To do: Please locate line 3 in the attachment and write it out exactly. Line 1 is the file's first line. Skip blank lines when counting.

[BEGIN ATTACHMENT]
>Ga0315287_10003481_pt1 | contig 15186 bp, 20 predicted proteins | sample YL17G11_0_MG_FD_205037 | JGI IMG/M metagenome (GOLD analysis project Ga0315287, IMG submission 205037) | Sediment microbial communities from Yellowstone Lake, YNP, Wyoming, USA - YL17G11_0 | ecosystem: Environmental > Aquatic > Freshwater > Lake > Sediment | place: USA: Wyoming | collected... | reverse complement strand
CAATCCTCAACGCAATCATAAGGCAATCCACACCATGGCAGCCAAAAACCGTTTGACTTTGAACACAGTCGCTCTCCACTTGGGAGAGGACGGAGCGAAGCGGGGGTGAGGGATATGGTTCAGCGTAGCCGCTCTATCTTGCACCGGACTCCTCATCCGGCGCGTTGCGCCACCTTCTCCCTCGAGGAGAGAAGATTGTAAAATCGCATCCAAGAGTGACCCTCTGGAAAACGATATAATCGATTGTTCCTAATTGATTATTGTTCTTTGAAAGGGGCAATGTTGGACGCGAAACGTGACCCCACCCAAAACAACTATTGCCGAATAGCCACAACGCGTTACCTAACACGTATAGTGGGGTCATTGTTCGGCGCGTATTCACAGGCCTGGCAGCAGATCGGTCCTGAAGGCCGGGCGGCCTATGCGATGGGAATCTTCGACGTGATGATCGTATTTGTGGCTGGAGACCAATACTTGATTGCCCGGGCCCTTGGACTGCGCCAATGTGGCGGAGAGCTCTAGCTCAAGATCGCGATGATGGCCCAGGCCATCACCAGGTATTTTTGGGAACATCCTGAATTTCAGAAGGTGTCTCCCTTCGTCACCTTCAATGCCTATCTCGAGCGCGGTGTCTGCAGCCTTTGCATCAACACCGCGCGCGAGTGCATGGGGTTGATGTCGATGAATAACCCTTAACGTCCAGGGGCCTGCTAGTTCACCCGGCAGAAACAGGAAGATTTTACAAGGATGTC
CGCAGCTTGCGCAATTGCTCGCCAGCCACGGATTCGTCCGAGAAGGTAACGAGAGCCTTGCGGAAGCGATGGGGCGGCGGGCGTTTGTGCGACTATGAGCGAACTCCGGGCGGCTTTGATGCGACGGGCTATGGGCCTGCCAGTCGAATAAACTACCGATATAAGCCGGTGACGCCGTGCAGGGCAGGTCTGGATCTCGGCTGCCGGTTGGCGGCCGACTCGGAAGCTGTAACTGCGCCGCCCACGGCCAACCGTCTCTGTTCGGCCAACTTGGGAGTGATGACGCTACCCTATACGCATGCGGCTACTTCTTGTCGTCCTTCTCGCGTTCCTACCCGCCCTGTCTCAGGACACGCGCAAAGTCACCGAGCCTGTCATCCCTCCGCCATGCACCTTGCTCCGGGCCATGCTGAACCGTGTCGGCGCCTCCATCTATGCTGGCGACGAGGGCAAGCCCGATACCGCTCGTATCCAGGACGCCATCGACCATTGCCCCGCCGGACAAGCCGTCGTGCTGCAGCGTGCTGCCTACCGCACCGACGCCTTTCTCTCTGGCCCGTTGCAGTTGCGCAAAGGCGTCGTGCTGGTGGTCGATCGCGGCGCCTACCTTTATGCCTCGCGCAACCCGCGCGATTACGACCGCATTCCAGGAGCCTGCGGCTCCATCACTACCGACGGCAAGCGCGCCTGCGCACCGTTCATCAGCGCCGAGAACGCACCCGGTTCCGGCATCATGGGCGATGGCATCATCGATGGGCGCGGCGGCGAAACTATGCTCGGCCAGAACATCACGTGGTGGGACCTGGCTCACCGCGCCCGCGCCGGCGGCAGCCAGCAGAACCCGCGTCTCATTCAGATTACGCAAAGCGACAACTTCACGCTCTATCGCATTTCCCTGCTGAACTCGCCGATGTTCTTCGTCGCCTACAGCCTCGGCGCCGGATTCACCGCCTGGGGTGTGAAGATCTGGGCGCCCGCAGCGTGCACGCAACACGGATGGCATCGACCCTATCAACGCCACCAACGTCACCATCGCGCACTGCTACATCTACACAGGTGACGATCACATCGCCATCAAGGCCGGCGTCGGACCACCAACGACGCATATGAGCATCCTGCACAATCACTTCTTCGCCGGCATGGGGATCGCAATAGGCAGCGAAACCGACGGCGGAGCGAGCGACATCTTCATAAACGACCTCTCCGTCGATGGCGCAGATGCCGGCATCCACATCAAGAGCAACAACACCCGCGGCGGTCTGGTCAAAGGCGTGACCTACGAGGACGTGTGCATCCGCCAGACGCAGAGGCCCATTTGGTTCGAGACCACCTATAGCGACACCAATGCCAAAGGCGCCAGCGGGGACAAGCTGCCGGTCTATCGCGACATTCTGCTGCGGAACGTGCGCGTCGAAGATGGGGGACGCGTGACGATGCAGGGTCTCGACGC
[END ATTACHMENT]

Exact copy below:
CGCAGCTTGCGCAATTGCTCGCCAGCCACGGATTCGTCCGAGAAGGTAACGAGAGCCTTGCGGAAGCGATGGGGCGGCGGGCGTTTGTGCGACTATGAGCGAACTCCGGGCGGCTTTGATGCGACGGGCTATGGGCCTGCCAGTCGAATAAACTACCGATATAAGCCGGTGACGCCGTGCAGGGCAGGTCTGGATCTCGGCTGCCGGTTGGCGGCCGACTCGGAAGCTGTAACTGCGCCGCCCACGGCCAACCGTCTCTGTTCGGCCAACTTGGGAGTGATGACGCTACCCTATACGCATGCGGCTACTTCTTGTCGTCCTTCTCGCGTTCCTACCCGCCCTGTCTCAGGACACGCGCAAAGTCACCGAGCCTGTCATCCCTCCGCCATGCACCTTGCTCCGGGCCATGCTGAACCGTGTCGGCGCCTCCATCTATGCTGGCGACGAGGGCAAGCCCGATACCGCTCGTATCCAGGACGCCATCGACCATTGCCCCGCCGGACAAGCCGTCGTGCTGCAGCGTGCTGCCTACCGCACCGACGCCTTTCTCTCTGGCCCGTTGCAGTTGCGCAAAGGCGTCGTGCTGGTGGTCGATCGCGGCGCCTACCTTTATGCCTCGCGCAACCCGCGCGATTACGACCGCATTCCAGGAGCCTGCGGCTCCATCACTACCGACGGCAAGCGCGCCTGCGCACCGTTCATCAGCGCCGAGAACGCACCCGGTTCCGGCATCATGGGCGATGGCATCATCGATGGGCGCGGCGGCGAAACTATGCTCGGCCAGAACATCACGTGGTGGGACCTGGCTCACCGCGCCCGCGCCGGCGGCAGCCAGCAGAACCCGCGTCTCATTCAGATTACGCAAAGCGACAACTTCACGCTCTATCGCATTTCCCTGCTGAACTCGCCGATGTTCTTCGTCGCCTACAGCCTCGGCGCCGGATTCACCGCCTGGGGTGTGAAGATCTGGGCGCCCGCAGCGTGCACGCAACACGGATGGCATCGACCCTATCAACGCCACCAACGTCACCATCGCGCACTGCTACATCTACACAGGTGACGATCACATCGCCATCAAGGCCGGCGTCGGACCACCAACGACGCATATGAGCATCCTGCACAATCACTTCTTCGCCGGCATGGGGATCGCAATAGGCAGCGAAACCGACGGCGGAGCGAGCGACATCTTCATAAACGACCTCTCCGTCGATGGCGCAGATGCCGGCATCCACATCAAGAGCAACAACACCCGCGGCGGTCTGGTCAAAGGCGTGACCTACGAGGACGTGTGCATCCGCCAGACGCAGAGGCCCATTTGGTTCGAGACCACCTATAGCGACACCAATGCCAAAGGCGCCAGCGGGGACAAGCTGCCGGTCTATCGCGACATTCTGCTGCGGAACGTGCGCGTCGAAGATGGGGGACGCGTGACGATGCAGGGTCTCGACGC